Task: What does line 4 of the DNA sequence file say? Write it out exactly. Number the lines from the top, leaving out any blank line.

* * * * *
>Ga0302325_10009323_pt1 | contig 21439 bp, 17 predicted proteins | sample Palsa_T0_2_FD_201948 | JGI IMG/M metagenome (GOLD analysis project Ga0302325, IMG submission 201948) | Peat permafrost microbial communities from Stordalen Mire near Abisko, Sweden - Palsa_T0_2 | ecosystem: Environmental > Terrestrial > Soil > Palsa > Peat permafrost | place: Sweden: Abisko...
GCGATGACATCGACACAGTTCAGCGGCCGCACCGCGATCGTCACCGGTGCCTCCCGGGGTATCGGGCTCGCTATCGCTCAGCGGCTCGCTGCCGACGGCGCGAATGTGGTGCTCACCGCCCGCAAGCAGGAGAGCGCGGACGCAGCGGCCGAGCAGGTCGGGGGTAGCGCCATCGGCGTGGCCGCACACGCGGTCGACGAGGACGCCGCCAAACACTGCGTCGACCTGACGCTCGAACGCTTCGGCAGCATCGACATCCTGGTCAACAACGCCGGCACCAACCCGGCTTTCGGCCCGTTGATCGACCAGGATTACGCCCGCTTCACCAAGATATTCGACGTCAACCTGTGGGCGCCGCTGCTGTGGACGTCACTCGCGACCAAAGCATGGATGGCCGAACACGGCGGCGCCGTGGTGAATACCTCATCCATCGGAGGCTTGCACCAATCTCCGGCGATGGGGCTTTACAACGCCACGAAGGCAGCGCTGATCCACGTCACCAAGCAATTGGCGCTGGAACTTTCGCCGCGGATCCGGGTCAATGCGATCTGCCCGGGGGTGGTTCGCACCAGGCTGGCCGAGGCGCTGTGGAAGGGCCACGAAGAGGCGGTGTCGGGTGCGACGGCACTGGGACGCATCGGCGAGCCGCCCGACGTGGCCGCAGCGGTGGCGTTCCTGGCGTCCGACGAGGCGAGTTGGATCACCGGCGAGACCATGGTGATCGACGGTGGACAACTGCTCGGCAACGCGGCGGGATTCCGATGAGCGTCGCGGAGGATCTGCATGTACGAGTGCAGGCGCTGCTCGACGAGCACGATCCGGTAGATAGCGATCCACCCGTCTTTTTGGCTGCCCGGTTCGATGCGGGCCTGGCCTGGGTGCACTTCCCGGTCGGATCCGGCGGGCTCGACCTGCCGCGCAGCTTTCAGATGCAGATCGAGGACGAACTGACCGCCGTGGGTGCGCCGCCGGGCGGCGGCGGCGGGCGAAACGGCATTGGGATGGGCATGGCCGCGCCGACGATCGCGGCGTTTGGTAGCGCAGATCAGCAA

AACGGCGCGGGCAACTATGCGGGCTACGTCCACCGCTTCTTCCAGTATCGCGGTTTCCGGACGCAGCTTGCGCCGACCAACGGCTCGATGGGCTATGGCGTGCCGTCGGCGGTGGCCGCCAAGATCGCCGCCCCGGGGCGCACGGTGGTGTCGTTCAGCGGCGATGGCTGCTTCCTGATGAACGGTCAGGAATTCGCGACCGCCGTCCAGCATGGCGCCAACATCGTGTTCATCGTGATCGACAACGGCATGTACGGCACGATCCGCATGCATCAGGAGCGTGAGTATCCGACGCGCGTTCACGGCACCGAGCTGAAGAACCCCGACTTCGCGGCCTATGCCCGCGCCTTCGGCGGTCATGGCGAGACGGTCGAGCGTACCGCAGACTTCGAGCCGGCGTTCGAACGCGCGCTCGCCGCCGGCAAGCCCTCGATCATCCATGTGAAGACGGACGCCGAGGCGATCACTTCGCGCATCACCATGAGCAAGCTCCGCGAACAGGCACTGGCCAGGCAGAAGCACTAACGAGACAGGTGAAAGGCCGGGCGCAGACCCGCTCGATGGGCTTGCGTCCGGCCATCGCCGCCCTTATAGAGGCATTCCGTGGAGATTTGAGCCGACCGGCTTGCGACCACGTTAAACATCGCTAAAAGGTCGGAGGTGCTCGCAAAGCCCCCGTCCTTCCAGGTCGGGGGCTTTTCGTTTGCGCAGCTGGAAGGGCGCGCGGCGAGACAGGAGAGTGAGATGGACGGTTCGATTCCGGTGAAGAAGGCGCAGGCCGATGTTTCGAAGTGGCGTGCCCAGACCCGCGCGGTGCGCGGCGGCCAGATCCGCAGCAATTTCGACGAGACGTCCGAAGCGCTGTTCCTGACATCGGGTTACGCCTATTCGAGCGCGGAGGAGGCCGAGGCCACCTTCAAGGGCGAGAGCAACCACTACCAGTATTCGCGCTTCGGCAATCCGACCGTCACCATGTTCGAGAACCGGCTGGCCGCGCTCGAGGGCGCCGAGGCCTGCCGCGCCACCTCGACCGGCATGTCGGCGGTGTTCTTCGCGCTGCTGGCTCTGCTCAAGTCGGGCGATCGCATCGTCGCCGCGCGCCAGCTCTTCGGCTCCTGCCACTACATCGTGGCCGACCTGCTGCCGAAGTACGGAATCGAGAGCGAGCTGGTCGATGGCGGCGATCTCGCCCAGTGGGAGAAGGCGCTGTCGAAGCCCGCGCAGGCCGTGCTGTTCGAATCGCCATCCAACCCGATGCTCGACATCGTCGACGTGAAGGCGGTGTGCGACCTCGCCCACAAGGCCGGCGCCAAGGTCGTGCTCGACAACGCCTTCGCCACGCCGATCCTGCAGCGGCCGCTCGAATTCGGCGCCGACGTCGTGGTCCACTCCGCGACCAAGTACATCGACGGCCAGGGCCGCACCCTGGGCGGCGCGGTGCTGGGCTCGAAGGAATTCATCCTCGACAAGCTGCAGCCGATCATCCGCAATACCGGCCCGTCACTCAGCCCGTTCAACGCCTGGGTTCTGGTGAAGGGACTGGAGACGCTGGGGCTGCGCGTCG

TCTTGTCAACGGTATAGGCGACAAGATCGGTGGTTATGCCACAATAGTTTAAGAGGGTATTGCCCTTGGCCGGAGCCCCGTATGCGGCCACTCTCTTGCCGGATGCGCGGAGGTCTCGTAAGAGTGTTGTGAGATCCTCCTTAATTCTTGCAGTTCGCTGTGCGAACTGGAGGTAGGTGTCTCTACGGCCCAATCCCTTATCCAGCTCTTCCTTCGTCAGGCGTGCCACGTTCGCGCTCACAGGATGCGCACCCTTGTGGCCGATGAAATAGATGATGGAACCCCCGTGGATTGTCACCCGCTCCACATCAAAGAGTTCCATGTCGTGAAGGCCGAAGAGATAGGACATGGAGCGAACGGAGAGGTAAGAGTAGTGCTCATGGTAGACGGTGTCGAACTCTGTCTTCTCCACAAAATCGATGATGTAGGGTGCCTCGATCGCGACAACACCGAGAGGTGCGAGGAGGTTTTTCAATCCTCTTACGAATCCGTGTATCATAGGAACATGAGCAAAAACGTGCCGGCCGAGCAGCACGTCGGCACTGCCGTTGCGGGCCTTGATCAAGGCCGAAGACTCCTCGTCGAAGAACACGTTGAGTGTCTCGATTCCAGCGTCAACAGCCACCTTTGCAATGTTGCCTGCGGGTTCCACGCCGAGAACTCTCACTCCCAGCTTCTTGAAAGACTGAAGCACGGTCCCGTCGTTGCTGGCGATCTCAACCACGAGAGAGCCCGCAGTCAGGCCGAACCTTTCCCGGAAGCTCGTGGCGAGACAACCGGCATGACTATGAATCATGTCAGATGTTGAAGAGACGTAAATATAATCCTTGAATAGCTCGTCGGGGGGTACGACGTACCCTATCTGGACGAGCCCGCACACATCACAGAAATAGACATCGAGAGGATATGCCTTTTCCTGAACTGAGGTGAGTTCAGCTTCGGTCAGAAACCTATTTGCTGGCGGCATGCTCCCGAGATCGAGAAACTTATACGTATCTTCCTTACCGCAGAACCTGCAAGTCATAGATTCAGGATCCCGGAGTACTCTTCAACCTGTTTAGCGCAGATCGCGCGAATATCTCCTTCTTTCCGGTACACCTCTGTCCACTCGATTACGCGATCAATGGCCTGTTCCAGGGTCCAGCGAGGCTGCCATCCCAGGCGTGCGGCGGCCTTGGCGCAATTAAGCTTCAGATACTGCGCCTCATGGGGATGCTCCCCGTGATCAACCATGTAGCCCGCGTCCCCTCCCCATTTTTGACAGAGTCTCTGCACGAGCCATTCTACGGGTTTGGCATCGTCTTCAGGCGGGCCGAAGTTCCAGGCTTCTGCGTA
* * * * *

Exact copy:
TCTTGTCAACGGTATAGGCGACAAGATCGGTGGTTATGCCACAATAGTTTAAGAGGGTATTGCCCTTGGCCGGAGCCCCGTATGCGGCCACTCTCTTGCCGGATGCGCGGAGGTCTCGTAAGAGTGTTGTGAGATCCTCCTTAATTCTTGCAGTTCGCTGTGCGAACTGGAGGTAGGTGTCTCTACGGCCCAATCCCTTATCCAGCTCTTCCTTCGTCAGGCGTGCCACGTTCGCGCTCACAGGATGCGCACCCTTGTGGCCGATGAAATAGATGATGGAACCCCCGTGGATTGTCACCCGCTCCACATCAAAGAGTTCCATGTCGTGAAGGCCGAAGAGATAGGACATGGAGCGAACGGAGAGGTAAGAGTAGTGCTCATGGTAGACGGTGTCGAACTCTGTCTTCTCCACAAAATCGATGATGTAGGGTGCCTCGATCGCGACAACACCGAGAGGTGCGAGGAGGTTTTTCAATCCTCTTACGAATCCGTGTATCATAGGAACATGAGCAAAAACGTGCCGGCCGAGCAGCACGTCGGCACTGCCGTTGCGGGCCTTGATCAAGGCCGAAGACTCCTCGTCGAAGAACACGTTGAGTGTCTCGATTCCAGCGTCAACAGCCACCTTTGCAATGTTGCCTGCGGGTTCCACGCCGAGAACTCTCACTCCCAGCTTCTTGAAAGACTGAAGCACGGTCCCGTCGTTGCTGGCGATCTCAACCACGAGAGAGCCCGCAGTCAGGCCGAACCTTTCCCGGAAGCTCGTGGCGAGACAACCGGCATGACTATGAATCATGTCAGATGTTGAAGAGACGTAAATATAATCCTTGAATAGCTCGTCGGGGGGTACGACGTACCCTATCTGGACGAGCCCGCACACATCACAGAAATAGACATCGAGAGGATATGCCTTTTCCTGAACTGAGGTGAGTTCAGCTTCGGTCAGAAACCTATTTGCTGGCGGCATGCTCCCGAGATCGAGAAACTTATACGTATCTTCCTTACCGCAGAACCTGCAAGTCATAGATTCAGGATCCCGGAGTACTCTTCAACCTGTTTAGCGCAGATCGCGCGAATATCTCCTTCTTTCCGGTACACCTCTGTCCACTCGATTACGCGATCAATGGCCTGTTCCAGGGTCCAGCGAGGCTGCCATCCCAGGCGTGCGGCGGCCTTGGCGCAATTAAGCTTCAGATACTGCGCCTCATGGGGATGCTCCCCGTGATCAACCATGTAGCCCGCGTCCCCTCCCCATTTTTGACAGAGTCTCTGCACGAGCCATTCTACGGGTTTGGCATCGTCTTCAGGCGGGCCGAAGTTCCAGGCTTCTGCGTA